Saturday, November 18, 2006

Freedom day

My notebook says that the official name of this is Day of fighting for freedom and democracy. However you might want to call it, it was yesterday and I found neither the time to write something nor the time to go and light the candle in the portico where the poor demonstrating guys got beaten.. which started the anti-commie coup in this country in 1989.
Our (not so) dear President said in one of his speeches that it was not the opponents of the regime who were the main people to cause its collapse but those who did nothing, waved their flags when asked for it, went to shout some 'Long live [whoever]' when asked to, denunciated their neighbours when asked to - but the bravery of those people was that they didn't do things like that when not asked to. In moments like that I wonder whether the guy is not an idiot.
On not protesting could be a long essay... next time, though. Back to November 17 and its consequences. The socialism, communism, pretended communism, however one might call that, collapsed and despite the Czech nature of constant complaining, in this context that life was better under the commies anyway because people had jobs and bread was cheaper... well, you can pick your bag and go wherever you want. You can quit your job and go breed goats, if you want. You can be unemployed or start your own business if youwant. You can study three universities at the same time and no-one asks whether your granfather's cousin's neighbour hangs the flags on state holidays as it should be.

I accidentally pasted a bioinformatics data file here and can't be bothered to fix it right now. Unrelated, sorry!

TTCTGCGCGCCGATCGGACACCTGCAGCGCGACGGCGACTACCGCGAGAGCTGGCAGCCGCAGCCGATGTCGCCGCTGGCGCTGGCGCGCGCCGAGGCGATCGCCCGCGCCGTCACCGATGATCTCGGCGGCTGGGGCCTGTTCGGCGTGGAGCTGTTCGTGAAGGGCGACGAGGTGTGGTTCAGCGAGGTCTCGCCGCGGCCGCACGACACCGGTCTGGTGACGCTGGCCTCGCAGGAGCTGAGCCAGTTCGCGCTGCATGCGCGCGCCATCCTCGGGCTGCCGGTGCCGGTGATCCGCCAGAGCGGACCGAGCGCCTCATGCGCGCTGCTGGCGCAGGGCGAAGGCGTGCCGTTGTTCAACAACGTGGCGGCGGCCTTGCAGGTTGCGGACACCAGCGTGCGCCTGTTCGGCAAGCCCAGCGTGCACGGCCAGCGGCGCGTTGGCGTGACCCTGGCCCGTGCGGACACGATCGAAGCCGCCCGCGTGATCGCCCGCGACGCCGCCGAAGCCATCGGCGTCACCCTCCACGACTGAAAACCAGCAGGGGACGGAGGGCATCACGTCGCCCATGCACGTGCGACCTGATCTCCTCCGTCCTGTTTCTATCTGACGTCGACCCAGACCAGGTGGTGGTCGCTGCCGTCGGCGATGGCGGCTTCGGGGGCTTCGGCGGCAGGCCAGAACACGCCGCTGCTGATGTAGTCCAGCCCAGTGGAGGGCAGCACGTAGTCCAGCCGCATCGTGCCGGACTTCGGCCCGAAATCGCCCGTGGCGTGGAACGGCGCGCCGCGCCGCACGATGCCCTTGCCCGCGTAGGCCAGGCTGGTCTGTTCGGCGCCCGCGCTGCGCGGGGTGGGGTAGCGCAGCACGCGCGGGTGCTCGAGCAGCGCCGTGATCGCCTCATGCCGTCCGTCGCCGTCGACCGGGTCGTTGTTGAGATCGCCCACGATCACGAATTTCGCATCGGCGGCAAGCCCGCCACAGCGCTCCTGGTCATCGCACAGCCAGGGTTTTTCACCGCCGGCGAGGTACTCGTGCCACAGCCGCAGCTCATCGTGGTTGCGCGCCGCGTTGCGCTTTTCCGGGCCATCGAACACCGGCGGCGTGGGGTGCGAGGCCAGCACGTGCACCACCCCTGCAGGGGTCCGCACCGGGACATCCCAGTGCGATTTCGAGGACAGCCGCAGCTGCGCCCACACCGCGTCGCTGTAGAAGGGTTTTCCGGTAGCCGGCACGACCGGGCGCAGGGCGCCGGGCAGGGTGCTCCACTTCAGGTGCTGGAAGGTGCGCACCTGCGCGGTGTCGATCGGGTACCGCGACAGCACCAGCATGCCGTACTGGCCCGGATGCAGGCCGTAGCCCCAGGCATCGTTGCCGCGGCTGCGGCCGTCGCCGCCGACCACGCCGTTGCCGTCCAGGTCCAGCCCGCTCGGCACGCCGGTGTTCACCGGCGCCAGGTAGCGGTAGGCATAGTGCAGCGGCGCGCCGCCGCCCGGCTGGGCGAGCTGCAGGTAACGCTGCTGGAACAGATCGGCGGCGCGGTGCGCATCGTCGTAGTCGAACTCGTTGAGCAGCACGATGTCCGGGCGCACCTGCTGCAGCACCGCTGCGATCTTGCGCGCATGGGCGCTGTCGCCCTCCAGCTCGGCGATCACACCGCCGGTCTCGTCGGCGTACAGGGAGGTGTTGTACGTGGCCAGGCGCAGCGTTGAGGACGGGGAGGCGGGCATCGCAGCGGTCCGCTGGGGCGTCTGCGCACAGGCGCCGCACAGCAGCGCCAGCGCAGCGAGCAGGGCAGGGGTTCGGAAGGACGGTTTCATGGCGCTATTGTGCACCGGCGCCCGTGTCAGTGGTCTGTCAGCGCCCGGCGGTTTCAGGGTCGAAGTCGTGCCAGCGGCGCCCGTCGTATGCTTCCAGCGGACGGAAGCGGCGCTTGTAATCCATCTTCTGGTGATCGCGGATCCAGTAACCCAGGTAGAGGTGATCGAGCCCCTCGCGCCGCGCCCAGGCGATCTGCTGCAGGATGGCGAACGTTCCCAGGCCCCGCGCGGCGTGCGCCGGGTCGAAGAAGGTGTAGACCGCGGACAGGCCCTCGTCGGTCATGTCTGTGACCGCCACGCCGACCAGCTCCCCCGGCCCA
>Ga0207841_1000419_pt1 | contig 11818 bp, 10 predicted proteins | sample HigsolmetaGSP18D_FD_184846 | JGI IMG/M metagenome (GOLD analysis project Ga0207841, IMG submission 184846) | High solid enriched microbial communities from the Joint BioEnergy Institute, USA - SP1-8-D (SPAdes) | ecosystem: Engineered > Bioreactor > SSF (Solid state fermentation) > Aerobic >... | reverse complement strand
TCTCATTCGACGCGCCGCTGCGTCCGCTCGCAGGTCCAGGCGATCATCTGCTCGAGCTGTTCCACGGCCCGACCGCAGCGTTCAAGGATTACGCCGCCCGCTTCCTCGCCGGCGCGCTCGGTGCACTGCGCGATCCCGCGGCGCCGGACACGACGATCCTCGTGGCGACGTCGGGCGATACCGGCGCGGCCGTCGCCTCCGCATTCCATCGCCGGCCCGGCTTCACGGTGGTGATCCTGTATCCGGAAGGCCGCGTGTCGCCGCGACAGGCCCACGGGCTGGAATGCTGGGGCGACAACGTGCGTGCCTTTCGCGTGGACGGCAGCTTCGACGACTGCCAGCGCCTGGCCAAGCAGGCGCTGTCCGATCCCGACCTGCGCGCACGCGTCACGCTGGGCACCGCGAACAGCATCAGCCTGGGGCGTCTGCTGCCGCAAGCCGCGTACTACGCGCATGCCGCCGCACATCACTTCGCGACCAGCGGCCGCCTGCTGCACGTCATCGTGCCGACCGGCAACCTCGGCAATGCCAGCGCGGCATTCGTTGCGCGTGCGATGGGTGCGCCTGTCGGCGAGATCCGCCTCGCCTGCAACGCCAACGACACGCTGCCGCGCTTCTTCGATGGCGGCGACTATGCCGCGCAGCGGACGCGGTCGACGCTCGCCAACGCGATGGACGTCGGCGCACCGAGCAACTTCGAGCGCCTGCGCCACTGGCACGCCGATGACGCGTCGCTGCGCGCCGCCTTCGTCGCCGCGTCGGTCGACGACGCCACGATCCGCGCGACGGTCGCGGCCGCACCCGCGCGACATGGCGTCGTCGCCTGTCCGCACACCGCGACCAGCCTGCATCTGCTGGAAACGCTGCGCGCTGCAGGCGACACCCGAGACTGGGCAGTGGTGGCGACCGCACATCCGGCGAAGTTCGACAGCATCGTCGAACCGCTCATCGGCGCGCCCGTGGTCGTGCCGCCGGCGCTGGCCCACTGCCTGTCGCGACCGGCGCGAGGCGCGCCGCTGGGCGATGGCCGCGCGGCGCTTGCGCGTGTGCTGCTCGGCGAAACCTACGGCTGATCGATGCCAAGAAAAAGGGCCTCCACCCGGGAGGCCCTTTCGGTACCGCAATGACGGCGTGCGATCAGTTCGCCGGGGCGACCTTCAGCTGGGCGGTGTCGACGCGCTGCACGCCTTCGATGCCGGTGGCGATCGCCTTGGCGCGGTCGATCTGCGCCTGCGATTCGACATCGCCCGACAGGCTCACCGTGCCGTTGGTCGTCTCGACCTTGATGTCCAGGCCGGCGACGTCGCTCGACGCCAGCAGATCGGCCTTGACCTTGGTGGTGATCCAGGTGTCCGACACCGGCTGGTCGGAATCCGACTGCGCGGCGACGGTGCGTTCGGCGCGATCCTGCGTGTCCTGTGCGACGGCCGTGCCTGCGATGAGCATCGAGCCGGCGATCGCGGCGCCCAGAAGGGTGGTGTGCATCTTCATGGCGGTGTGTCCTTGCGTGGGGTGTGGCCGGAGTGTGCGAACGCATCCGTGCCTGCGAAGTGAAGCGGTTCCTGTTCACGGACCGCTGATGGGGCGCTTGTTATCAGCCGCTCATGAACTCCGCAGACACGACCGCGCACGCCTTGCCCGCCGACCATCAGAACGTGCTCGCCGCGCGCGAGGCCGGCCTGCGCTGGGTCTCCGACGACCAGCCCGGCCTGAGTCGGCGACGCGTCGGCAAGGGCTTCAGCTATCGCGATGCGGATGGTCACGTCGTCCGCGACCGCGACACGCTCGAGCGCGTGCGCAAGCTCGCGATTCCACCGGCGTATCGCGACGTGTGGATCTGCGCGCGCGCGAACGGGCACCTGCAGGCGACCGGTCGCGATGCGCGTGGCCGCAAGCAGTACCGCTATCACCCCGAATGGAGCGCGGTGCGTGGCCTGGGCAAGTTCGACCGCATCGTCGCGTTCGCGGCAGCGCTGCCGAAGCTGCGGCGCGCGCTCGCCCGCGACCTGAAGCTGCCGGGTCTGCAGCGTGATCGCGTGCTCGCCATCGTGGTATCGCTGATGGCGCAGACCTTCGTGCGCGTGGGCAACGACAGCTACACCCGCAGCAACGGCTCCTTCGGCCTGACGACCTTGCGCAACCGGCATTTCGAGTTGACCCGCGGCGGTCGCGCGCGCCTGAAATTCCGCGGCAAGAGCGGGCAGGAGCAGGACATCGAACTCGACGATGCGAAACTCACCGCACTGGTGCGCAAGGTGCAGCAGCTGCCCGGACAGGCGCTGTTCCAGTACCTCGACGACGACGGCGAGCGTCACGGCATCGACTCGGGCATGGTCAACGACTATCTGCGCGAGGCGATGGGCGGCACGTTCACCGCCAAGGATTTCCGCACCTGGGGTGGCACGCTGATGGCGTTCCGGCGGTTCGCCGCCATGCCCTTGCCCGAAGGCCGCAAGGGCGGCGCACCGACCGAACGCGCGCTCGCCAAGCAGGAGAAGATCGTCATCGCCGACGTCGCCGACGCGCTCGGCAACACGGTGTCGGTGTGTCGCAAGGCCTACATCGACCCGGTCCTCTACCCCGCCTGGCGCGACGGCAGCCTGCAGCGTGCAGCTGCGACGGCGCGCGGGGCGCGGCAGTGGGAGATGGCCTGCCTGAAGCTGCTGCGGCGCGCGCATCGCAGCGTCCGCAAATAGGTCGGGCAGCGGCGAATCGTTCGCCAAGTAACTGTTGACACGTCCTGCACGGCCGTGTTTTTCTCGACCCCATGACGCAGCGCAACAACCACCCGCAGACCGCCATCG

I should write something pathetic (like Beethoven's Pathetic Symphony, not pathetic = silly) but I'm somehow short of ideas. I remember the first time when I sent for holidays by myself. By train to Amsterdam. I went to buy a ticket. I didn't need a letter from the street committee and from the employer that I'm a good girl and deserve a permit to leave the country, I didn't need a letter that I'm allowed to apply for visa and another permit to go to the bank to exchange the money. I simply went and bought the ticket. (Note: In 1989 I was 10. In sumer 1989, my parents, after years of trying to get the proper papers, got them and we were travelling around Sweden and Norway and places like that and I had had some idea how difficult it was to get all the bureaucracy done. Summer holidays abroad started with making a schedule of the paperwork to do - in January. It could happily happen that some idiot with a rubber stamp decided that you simply don't deserve the paper no. 25 because you have better hairdo than her and you could save money by staying at home...) And I sat on the train and went. When I was crossing the (West) German borders, I was moved. Simply because I could, because they checked that the pic in my passport looks like me and didn't search every bit of my luggage for something illegal like a letter to someone's exiled aunt.
We here can do whatever we want. Isn't that cool enough?

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